Euthanasia On Society Euthanasia is a controversial subject, not only because there are many different moral dilemmas associated with it, but also in what constitutes its definition. At the extreme ends of disagreement, advocates say euthanasia (which in Greek means “easy death”) is a good, or merciful, death. Opponents of euthanasia say it is a fancy word for murder. Between the two extremes, there are various positions for and against euthanasia. One position opposes cases of “active” euthanasia, where an active, or overt, effort is made to bring about death, such as in administering a lethal injection, but accept “passive” euthanasia, which is generally described as declining to initiate extraordinary or even ordinary medical treatment, as moral.
Another position advocates that passive euthanasia is acceptable when the person to die has consented.Other positions include situations where a terminally ill patient is unable to consent as justifiable, because it resolves a hopeless situation. Conversely, even with this gradation, some opponents to euthanasia believe that voluntary, passive euthanasia is the same as suicide; involuntary euthanasia is considered to be murder. Because euthanasia poses classic dilemmas as to its morality, it is not surprising that many issues arise in the legal and medical arenas. In law, the resolution of a particular case cannot always be applied to resolve another. In the medical realm, interpretation of medical doctrine concerning treatment of terminally-ill patients can result in entirely different applications. In two relatively recent cases, the Supreme Court had to decide the future of patients that were considered to be in chronically persistent vegetative states.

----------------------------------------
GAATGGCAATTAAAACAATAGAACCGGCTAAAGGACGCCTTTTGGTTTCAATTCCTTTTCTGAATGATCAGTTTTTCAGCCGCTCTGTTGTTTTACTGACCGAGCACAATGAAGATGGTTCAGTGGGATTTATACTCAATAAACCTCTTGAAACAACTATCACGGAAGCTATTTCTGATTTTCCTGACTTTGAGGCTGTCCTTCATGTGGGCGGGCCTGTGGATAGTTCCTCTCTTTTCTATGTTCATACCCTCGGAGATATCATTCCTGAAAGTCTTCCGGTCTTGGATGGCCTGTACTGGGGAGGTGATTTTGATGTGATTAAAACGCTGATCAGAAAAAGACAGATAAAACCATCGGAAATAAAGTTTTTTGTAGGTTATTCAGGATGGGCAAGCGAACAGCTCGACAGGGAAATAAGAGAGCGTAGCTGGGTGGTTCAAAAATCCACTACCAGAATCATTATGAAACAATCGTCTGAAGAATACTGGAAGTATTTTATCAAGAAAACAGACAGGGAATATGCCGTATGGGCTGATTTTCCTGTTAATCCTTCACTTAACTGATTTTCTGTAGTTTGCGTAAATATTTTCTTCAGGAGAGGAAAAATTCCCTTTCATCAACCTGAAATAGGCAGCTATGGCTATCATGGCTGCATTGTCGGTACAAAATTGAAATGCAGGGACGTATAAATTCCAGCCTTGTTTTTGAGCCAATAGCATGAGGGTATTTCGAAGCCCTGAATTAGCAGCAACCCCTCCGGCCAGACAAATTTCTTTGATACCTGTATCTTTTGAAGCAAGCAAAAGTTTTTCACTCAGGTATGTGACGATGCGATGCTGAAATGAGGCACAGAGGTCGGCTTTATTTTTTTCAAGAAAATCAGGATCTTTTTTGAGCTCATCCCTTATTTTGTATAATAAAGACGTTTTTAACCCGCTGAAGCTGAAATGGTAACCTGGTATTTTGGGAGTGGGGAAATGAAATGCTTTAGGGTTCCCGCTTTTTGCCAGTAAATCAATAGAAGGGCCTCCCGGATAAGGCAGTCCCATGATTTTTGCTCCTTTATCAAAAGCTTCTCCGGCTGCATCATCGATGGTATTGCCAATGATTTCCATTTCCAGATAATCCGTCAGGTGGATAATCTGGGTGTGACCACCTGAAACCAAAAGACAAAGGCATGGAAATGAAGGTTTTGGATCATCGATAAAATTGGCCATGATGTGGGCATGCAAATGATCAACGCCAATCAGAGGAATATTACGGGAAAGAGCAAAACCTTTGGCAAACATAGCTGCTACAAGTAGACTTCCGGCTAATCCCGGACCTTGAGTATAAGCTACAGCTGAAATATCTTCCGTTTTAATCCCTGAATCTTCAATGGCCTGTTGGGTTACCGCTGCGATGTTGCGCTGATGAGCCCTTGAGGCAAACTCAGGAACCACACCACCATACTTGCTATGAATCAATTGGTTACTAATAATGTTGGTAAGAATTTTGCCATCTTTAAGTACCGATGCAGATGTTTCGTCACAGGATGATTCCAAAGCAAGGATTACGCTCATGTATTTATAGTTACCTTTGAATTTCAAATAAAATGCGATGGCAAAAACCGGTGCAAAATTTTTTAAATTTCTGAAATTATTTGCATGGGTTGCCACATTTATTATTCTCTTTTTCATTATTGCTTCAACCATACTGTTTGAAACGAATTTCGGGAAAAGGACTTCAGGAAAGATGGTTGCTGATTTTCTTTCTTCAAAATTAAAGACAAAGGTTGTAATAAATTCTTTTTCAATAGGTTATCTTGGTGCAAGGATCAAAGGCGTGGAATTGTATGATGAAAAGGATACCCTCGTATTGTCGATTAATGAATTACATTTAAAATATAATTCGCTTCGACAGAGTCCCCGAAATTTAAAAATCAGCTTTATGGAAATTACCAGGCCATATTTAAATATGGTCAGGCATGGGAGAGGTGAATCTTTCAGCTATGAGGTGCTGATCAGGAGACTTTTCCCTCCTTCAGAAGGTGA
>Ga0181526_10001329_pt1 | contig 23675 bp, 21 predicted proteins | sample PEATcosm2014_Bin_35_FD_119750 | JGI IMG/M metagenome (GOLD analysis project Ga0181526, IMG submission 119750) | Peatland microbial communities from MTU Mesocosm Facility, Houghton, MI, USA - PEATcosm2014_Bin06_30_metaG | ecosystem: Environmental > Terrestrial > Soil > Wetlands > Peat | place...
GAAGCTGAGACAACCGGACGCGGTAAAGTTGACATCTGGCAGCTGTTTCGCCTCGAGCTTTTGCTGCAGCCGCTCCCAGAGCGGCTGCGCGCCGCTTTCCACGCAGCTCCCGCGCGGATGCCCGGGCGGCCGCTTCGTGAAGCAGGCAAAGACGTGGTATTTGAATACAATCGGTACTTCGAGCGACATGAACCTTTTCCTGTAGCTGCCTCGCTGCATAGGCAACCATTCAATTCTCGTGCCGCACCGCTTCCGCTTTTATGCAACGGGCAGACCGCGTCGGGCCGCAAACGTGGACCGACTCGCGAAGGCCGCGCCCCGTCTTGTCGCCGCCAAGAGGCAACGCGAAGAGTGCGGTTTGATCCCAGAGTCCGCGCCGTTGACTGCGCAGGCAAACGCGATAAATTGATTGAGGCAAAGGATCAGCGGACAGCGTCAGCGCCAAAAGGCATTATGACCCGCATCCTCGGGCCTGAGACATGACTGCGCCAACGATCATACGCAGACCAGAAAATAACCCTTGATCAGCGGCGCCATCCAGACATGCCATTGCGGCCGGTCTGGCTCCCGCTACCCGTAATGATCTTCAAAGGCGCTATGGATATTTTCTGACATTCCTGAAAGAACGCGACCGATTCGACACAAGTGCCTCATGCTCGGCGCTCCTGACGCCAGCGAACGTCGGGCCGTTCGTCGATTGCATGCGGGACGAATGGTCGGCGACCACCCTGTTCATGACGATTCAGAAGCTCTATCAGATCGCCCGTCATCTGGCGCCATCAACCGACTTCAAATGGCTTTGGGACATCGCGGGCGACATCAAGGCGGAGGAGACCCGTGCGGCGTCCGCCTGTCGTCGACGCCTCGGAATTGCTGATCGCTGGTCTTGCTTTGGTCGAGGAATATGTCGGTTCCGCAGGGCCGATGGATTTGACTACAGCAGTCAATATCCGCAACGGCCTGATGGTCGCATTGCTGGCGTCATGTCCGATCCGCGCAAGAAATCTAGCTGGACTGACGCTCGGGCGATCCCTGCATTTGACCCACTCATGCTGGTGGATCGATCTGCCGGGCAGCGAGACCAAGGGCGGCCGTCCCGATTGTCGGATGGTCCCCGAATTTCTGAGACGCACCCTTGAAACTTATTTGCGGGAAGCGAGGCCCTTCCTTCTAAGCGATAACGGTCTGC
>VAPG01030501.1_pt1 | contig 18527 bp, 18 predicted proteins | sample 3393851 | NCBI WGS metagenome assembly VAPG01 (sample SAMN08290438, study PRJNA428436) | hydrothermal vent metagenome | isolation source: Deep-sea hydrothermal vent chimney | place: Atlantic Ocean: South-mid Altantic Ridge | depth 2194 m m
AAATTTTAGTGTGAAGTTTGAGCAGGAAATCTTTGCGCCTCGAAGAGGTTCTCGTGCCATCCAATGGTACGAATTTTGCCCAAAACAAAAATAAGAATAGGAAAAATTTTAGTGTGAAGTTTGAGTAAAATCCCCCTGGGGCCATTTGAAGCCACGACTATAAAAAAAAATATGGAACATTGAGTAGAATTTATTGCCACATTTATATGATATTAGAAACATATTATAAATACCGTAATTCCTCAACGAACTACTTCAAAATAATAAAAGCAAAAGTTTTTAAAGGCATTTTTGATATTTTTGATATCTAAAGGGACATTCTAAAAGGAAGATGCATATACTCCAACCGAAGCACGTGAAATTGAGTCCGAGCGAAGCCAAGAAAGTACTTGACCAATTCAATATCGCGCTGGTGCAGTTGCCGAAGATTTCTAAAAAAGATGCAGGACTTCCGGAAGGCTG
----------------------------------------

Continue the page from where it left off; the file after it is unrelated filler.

The courts had to decide whether to continue with the prevailing treatment, as advocated by the medical community, or discontinue treatment at the request of the patients’ guardians. The courts considered several factors in making a determination: What are the state’s interests in terms of human life? When does the patient’s right to refuse treatment override the state’s interest? What does the right to refuse treatment entail, and is it included in the patient’s right to privacy? Do a patient’s guardians have the right to refuse treatment on behalf of a patient? What constitutes ordinary and extraordinary medical treatment? The court indicated that a patient’s right to refuse treatment was an extension of the constitutionally-derived “right to privacy” and, more importantly, permitted the assignment of those rights to Quinlan’s guardians.